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A Kind but Effective Approach to a Hearing Loss Denier.

by Susan Fenrich

Sergei Kochkin, Ph.D. former Executive Director of the Better Hearing Institute has some very good advice in his article: Stop being the ears of people with hearing loss denial. The following example of an intervention is from his article, which you can read further at

Here is one very clever intervention that could set you free. Explain to your loved one as follows in a calm, loving, non-condemnatory voice:

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The whole family has had a talk. We believe you have a hearing loss and in the past we have helped you by speaking louder, repeating ourselves, or interpreting what other people have said. In effect we have become your hearing aid. But we realized these might not be the most loving acts we can do for you. We love you very much and want you to get help for your hearing loss. So from now on we will move toward stopping repeating ourselves when you say "Huh" or "What did he say?" and we will move toward no longer speaking louder so you can understand us. Instead we will simply say the words "Hearing Helper" (or choose another signal word that has meaning for your family) before we give you help. This is our signal to you that you have just asked us to be your ears. This is our way of demonstrating our love for you that is by showing you how many times you ask for help. So for X period of time (e.g. a few weeks) we will continue to help you but we will preface our help with the words "Hearing Helper"we think in a short period of time you will realize how many times you seek our help in hearing."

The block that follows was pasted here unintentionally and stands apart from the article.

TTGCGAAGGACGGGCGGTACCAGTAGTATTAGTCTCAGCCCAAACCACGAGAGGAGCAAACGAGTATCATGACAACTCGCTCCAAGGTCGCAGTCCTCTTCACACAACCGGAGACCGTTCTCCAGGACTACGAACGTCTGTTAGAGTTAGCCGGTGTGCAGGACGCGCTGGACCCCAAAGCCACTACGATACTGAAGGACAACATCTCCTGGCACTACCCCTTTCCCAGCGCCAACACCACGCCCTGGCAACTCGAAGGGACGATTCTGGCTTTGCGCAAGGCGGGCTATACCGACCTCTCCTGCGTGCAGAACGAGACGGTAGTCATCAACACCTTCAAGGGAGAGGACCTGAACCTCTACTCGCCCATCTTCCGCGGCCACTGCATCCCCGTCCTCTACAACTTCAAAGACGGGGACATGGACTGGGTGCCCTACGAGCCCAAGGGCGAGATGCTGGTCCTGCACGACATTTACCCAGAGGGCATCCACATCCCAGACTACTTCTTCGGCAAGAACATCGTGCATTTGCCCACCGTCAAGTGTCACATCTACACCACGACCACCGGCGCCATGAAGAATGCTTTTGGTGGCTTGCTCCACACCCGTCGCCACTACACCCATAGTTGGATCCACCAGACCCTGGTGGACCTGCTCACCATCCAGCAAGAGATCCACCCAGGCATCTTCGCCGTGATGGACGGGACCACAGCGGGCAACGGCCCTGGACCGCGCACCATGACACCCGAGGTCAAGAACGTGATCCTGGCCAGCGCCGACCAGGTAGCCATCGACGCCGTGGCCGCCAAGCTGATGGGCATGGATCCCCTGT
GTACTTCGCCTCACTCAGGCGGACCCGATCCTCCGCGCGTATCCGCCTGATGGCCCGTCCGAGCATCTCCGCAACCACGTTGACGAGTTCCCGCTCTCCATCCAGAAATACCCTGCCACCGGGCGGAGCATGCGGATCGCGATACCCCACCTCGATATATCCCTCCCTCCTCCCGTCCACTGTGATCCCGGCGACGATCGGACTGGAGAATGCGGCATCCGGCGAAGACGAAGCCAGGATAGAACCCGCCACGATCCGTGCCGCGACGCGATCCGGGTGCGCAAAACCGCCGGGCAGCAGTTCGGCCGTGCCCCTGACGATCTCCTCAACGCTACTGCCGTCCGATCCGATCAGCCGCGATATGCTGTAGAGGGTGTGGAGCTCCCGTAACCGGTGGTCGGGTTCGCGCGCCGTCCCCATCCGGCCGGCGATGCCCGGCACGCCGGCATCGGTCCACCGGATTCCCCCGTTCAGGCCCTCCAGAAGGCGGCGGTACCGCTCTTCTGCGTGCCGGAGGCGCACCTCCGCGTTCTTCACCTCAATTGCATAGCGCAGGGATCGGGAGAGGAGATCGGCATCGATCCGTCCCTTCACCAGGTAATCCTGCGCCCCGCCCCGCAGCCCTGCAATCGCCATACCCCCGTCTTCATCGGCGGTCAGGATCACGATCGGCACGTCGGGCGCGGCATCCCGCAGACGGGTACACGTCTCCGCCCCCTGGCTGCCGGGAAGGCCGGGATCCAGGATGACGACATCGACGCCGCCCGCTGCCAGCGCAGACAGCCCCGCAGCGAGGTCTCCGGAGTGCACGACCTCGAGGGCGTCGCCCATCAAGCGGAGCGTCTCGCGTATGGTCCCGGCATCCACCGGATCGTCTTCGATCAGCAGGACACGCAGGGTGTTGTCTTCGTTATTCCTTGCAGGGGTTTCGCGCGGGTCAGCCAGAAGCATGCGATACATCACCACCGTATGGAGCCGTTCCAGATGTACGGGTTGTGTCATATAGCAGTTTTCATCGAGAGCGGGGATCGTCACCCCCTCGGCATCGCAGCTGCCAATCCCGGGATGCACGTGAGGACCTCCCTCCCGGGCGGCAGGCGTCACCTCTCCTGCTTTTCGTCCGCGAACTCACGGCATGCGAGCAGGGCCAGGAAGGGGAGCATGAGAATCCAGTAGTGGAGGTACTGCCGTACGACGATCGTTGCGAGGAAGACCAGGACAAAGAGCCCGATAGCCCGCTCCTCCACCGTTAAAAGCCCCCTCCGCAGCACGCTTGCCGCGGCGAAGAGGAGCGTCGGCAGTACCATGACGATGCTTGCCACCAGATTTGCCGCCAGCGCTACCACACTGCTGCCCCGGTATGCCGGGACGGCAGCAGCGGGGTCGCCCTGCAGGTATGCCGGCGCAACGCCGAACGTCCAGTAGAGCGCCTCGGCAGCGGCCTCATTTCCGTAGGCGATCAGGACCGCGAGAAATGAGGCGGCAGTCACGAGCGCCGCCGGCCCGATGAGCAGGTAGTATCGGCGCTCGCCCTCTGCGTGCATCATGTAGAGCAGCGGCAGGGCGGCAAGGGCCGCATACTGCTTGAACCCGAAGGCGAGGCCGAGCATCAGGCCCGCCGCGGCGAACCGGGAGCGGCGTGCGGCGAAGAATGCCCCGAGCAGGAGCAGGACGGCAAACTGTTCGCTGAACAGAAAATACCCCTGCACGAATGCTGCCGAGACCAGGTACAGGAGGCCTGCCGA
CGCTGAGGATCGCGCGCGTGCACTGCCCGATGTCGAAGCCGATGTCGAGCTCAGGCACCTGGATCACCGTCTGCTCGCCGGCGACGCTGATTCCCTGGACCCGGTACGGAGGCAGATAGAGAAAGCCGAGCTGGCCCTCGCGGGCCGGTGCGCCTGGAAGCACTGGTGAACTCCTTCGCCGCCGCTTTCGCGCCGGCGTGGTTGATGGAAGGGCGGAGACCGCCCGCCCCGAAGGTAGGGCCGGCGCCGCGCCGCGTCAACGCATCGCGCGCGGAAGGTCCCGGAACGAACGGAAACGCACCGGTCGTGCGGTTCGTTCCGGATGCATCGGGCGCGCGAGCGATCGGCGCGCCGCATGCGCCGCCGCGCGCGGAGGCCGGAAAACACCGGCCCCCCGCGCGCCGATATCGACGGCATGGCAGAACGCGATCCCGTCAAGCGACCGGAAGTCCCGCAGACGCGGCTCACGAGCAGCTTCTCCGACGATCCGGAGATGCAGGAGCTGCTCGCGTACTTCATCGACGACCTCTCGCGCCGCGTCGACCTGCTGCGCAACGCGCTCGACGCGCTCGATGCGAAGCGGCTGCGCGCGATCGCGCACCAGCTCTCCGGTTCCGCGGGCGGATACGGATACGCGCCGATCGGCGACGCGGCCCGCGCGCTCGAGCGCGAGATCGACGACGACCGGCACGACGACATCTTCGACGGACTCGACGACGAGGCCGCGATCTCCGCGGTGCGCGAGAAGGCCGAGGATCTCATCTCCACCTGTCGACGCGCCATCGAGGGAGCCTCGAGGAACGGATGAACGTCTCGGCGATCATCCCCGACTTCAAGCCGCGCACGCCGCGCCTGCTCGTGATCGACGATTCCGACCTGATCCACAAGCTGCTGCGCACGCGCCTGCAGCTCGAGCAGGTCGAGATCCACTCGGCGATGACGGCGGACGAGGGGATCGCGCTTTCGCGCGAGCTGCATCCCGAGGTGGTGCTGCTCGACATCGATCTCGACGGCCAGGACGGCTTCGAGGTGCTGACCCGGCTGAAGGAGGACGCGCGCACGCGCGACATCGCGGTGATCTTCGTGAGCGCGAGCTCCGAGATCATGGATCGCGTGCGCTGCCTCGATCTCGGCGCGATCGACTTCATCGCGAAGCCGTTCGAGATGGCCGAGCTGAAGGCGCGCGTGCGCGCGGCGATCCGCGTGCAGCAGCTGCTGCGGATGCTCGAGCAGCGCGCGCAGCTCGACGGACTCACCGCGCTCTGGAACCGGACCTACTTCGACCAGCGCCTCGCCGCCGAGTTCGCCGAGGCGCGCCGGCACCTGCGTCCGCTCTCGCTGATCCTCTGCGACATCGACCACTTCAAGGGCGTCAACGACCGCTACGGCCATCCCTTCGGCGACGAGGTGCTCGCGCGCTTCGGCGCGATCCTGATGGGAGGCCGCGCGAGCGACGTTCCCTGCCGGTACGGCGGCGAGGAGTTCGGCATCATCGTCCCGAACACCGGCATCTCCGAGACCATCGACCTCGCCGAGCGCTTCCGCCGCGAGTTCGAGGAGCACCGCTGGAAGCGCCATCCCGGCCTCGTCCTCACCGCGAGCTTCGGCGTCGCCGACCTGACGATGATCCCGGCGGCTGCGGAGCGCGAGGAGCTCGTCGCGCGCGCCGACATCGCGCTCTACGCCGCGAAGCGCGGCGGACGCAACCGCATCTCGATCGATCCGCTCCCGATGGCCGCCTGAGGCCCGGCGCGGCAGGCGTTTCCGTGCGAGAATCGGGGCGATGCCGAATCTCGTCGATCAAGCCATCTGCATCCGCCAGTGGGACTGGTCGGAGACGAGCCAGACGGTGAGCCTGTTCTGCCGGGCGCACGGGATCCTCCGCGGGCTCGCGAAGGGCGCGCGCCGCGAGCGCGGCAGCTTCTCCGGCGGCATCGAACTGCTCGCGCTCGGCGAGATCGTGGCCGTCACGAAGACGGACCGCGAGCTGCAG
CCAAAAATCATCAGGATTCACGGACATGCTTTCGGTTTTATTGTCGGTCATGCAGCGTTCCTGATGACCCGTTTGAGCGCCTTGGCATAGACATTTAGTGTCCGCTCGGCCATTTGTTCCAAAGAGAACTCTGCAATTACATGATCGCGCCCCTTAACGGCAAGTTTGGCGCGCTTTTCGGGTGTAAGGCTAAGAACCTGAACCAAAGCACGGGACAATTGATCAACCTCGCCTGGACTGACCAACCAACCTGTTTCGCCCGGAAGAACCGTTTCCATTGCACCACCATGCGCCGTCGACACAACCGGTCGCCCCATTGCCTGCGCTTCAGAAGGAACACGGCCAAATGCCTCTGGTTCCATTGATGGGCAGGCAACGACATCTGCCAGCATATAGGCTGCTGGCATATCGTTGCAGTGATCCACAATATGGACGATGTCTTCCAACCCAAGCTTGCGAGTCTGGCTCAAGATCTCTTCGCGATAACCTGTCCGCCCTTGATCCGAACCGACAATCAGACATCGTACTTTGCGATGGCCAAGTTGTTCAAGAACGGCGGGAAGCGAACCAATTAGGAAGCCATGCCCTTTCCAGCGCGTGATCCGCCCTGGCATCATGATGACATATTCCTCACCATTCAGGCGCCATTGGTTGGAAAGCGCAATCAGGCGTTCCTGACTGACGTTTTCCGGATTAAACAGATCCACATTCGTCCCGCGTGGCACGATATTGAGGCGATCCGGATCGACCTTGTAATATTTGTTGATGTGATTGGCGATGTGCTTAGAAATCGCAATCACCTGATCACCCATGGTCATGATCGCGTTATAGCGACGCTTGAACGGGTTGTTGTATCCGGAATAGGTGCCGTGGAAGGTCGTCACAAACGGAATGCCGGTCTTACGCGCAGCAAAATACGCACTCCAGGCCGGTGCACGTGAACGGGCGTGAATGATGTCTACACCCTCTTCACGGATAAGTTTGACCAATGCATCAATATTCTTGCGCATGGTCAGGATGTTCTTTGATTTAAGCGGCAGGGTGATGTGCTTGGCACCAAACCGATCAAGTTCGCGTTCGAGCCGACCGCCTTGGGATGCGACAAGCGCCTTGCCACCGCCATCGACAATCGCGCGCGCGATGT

Many loved ones in denial will soon realize how much they use your ears; when this happens they will seek help. Encourage them in their journey to a world of better hearing . And enjoy your new found freedom!

(Note: this advice is ONLY for people in denial and who have not sought help for their hearing loss.)

(Article content courtesy of The Better Hearing Institute)

The content contributions of Welsch Hearing Aid Company should not be considered by anyone as a substitute for medical or other hearing health professional diagnosis, treatment, advice, or recommendations.